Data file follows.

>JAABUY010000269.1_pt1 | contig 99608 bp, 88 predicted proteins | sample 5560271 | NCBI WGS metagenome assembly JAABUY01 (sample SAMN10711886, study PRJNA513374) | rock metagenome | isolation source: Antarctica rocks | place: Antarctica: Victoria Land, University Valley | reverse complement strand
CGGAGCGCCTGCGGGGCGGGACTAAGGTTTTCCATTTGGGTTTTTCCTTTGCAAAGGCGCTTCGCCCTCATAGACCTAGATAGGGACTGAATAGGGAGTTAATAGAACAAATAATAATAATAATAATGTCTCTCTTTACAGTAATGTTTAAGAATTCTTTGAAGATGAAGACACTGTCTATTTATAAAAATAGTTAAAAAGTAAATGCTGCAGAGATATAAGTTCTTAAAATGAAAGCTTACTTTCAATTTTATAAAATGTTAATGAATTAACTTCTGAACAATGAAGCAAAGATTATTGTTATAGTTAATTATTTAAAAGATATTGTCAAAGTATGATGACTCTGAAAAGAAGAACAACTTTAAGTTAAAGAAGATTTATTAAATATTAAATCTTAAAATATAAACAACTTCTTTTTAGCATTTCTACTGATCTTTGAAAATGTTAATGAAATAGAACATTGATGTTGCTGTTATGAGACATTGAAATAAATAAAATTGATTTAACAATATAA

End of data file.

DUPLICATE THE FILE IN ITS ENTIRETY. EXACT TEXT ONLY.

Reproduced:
>JAABUY010000269.1_pt1 | contig 99608 bp, 88 predicted proteins | sample 5560271 | NCBI WGS metagenome assembly JAABUY01 (sample SAMN10711886, study PRJNA513374) | rock metagenome | isolation source: Antarctica rocks | place: Antarctica: Victoria Land, University Valley | reverse complement strand
CGGAGCGCCTGCGGGGCGGGACTAAGGTTTTCCATTTGGGTTTTTCCTTTGCAAAGGCGCTTCGCCCTCATAGACCTAGATAGGGACTGAATAGGGAGTTAATAGAACAAATAATAATAATAATAATGTCTCTCTTTACAGTAATGTTTAAGAATTCTTTGAAGATGAAGACACTGTCTATTTATAAAAATAGTTAAAAAGTAAATGCTGCAGAGATATAAGTTCTTAAAATGAAAGCTTACTTTCAATTTTATAAAATGTTAATGAATTAACTTCTGAACAATGAAGCAAAGATTATTGTTATAGTTAATTATTTAAAAGATATTGTCAAAGTATGATGACTCTGAAAAGAAGAACAACTTTAAGTTAAAGAAGATTTATTAAATATTAAATCTTAAAATATAAACAACTTCTTTTTAGCATTTCTACTGATCTTTGAAAATGTTAATGAAATAGAACATTGATGTTGCTGTTATGAGACATTGAAATAAATAAAATTGATTTAACAATATAA